Sujana Adapa, Subba Reddy Yarram
SMEs and Free Trade Agreements: Engagement and Policy Development
Small and medium enterprises (SMEs) are key players in all economies and are widely credited with playing an important role in creating jobs and generating economic growth. SMEs who export are widely touted as drivers of growth, competition, innovation, productivity and employment. Moreover, levels of innovation and growth are higher amongst SMEs that trade, than those that don’t as exporters pay better wages, are more competitive and employ more people. Although SMEs play an important role in the economy and their internationalisation can contribute directly to market diversification, it is only recently that they have been explicitly considered as part of New Zealand’s free trade agreement agenda (FTAs), most notably in the Comprehensive and Progressive Agreement for Trans-Pacific Partnership (CPTPP) agreement. This chapter explores the views of New Zealand SME exporters on FTAs as an enabler of exporting, and compares them to the views of an experienced trade negotiator. By considering the views of both SMEs and the Government, a more holistic perspective is provided as to how trade policy—and specifically trade agreements—might help address the needs of SMEs, and support their internationalisation, with attendant benefits for the economy and society at large.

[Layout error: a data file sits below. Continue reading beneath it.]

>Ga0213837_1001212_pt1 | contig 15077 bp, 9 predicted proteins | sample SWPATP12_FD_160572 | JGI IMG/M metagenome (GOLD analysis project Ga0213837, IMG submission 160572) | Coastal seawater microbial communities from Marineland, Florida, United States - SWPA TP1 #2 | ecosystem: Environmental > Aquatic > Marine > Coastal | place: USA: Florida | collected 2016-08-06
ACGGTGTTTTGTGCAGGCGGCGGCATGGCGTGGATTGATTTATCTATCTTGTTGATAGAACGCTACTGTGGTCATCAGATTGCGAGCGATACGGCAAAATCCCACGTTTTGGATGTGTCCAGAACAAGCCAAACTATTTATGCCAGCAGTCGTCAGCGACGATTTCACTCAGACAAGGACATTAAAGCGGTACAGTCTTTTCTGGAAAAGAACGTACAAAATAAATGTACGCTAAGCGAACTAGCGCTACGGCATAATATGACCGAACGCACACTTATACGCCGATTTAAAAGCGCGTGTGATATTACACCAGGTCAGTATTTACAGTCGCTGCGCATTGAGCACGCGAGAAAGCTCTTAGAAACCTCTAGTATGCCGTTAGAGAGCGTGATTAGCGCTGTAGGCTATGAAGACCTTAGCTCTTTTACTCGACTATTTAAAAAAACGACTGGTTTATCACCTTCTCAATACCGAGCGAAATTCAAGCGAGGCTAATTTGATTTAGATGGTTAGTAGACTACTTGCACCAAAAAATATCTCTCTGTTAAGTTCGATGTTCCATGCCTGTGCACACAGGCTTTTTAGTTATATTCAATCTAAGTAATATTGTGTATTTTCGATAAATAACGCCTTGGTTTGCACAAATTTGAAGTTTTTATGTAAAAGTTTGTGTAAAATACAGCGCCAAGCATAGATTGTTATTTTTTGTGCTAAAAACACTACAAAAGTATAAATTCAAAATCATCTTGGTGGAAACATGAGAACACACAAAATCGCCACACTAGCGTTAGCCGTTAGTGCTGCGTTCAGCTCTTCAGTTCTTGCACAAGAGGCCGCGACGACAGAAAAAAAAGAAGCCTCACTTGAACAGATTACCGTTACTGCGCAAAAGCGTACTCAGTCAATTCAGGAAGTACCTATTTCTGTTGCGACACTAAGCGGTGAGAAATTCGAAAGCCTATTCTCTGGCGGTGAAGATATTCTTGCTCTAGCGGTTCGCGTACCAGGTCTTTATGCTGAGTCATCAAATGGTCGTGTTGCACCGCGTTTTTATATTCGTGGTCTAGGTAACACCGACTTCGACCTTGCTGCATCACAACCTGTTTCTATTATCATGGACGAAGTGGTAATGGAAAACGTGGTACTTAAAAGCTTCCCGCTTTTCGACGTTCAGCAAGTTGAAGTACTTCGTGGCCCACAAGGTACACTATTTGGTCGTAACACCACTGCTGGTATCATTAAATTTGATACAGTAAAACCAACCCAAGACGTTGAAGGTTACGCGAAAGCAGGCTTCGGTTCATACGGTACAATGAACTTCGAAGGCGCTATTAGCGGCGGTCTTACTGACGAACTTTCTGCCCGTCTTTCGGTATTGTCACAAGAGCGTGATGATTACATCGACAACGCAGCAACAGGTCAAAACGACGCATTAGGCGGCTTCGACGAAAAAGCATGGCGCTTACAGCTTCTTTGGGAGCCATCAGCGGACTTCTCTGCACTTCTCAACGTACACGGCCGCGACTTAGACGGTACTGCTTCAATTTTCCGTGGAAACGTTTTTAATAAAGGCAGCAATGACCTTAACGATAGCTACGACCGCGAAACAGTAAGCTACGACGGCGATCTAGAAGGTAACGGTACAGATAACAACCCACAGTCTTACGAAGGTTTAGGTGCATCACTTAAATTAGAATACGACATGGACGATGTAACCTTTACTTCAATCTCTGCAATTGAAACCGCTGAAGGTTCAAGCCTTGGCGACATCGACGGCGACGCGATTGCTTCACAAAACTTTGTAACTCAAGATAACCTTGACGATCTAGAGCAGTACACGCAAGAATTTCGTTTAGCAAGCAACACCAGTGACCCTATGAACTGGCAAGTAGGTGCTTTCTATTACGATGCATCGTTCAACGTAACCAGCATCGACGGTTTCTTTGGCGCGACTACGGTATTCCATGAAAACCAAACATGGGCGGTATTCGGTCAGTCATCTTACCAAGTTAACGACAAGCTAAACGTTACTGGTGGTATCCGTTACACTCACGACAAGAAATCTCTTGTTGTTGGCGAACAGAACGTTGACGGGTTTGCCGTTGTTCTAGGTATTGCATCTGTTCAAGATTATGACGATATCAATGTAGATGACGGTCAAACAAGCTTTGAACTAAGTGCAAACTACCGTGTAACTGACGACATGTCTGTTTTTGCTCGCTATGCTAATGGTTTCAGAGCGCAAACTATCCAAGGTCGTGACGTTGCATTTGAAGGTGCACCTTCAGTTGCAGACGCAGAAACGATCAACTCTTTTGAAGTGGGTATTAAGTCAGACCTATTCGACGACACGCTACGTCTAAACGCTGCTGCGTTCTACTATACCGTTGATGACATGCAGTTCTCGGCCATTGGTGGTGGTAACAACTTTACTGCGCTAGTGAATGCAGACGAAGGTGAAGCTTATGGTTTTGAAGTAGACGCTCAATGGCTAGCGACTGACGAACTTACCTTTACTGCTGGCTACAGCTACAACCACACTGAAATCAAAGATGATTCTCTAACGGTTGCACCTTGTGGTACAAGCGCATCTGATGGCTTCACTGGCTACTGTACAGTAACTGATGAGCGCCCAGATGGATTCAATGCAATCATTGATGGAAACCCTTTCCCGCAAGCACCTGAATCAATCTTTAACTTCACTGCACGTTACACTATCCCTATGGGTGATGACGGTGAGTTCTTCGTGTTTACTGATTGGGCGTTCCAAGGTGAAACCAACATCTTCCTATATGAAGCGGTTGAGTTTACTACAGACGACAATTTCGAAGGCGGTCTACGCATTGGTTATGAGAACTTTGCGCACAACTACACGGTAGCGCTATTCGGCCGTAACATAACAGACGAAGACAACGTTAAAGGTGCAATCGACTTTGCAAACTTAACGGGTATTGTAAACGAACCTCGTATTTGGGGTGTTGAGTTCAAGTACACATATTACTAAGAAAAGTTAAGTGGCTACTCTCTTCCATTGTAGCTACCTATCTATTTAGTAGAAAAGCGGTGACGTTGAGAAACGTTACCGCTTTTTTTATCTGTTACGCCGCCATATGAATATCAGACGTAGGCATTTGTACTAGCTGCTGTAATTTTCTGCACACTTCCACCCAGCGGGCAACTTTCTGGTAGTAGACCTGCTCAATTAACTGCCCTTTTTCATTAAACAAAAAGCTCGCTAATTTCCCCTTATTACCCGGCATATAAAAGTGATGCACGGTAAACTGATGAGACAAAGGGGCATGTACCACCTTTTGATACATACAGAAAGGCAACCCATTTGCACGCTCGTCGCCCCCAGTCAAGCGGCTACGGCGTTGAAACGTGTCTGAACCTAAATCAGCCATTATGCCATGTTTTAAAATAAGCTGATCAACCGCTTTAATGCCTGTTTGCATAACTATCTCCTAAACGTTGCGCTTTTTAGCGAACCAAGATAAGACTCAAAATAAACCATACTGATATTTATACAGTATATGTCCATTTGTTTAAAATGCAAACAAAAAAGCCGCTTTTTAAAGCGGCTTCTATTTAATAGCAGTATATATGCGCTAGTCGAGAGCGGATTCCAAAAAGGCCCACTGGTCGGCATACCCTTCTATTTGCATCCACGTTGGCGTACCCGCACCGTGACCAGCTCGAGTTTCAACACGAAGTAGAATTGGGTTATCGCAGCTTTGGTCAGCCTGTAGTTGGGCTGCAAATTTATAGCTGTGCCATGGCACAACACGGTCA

Tanya Jurado
Pandemic Speed: Accelerating Innovation in Cyber Security